Skip to main content
U.S. flag

An official website of the United States government

Back to Blog

So, you’re a Product Owner...

At 18F, a primary goal we have when working with agency partners to build or buy great digital products is to make sure the agency partner has full ownership over the product and its outcomes by the time we leave the project. This is how we realize our mission of transforming how government approaches technology projects.

One of the ways we build this sense of ownership is by identifying a Product Owner early on. A Product Owner is someone from within the agency who works with our 18F team to shepherd the product from the initial idea through to delivery and beyond. The Product Owner, or PO, is ultimately going to be responsible for the product after the 18F engagement is done.

What is the role of “Product Owner” on an 18F project?

As described in our Partnership Principles, an empowered PO “is someone who understands your organization, the problem we’re solving, and can advocate for the product we ultimately build together. They’ll be responsible for establishing and carrying the long-term vision of the product, implementing a strategy, and guiding its progress, as informed by user research.”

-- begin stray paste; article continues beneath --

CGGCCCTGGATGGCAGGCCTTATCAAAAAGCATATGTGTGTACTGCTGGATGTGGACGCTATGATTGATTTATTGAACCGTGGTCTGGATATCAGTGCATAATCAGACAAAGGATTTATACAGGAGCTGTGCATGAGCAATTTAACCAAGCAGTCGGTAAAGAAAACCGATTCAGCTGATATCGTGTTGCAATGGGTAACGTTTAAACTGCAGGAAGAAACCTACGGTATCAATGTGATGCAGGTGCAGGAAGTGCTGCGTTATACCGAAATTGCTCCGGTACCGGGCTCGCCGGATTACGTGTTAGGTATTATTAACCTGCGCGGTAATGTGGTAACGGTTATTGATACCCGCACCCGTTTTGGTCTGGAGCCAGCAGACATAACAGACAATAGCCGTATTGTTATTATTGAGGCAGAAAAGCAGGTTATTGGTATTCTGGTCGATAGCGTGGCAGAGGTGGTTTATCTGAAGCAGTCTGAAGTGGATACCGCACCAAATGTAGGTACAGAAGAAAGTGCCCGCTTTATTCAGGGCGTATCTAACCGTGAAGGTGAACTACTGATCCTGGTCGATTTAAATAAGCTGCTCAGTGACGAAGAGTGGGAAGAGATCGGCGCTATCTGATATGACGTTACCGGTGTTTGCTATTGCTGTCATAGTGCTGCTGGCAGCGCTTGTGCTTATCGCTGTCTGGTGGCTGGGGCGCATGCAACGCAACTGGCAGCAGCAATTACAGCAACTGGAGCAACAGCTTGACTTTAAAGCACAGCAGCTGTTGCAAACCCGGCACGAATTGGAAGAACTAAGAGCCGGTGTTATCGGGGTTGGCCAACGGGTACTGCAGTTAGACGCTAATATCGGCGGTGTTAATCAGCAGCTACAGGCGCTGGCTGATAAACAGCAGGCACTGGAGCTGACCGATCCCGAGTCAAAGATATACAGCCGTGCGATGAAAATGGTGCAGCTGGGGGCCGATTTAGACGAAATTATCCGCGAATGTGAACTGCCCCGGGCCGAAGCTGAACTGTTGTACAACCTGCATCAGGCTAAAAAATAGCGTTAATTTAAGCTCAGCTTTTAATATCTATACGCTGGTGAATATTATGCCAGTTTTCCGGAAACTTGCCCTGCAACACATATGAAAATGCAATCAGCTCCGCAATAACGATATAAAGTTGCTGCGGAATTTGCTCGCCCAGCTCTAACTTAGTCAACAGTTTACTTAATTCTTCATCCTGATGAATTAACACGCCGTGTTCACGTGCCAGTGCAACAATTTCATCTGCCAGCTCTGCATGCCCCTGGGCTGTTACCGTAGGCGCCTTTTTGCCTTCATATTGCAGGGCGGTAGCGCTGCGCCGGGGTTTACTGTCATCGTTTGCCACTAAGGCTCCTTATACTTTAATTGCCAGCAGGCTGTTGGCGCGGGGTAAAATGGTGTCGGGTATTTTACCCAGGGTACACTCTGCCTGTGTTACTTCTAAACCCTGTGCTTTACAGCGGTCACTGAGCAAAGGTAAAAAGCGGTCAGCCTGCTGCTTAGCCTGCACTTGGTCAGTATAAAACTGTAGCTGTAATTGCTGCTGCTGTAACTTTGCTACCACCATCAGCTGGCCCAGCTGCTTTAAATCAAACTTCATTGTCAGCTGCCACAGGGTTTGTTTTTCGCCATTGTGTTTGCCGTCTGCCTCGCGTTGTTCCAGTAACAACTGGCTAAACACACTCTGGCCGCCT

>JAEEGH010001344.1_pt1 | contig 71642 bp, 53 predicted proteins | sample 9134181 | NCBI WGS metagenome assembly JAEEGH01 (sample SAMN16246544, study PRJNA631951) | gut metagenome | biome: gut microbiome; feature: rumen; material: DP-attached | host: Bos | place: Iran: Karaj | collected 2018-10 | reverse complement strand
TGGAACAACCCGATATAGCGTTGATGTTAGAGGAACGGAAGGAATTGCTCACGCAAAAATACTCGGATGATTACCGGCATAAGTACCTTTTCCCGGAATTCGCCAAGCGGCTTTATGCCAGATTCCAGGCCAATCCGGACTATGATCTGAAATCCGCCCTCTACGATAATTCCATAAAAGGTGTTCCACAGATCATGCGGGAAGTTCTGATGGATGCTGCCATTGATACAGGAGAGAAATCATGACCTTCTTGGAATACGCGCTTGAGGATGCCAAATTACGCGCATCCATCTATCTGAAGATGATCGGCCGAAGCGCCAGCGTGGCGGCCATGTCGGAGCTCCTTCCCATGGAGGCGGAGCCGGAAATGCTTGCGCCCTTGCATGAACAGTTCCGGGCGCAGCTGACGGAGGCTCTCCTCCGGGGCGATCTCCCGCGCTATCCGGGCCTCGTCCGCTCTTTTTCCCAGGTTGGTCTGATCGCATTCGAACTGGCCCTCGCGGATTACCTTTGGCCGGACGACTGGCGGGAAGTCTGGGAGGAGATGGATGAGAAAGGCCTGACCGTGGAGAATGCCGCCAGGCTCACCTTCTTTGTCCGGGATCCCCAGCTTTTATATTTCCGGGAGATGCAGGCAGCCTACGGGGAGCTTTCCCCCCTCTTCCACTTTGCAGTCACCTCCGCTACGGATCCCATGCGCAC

The time commitment for POs depends on the nature of the product and changes over time. POs initially share responsibility for the product with 18F team members, but 18F works to transfer full responsibility to the PO during the course of our engagements. For a complex product, such as a data-rich website or an application with many interactive features, this might eventually be a full-time role.

We ask our agency POs to operate in both strategic and tactical ways. POs own the vision for the product, which is derived from a deep understanding of the problem to solve. Working with the 18F team, they use a user-centric approach to create a strategy for the product that serves both user and program needs. They also position the product for success both inside and outside of their organization.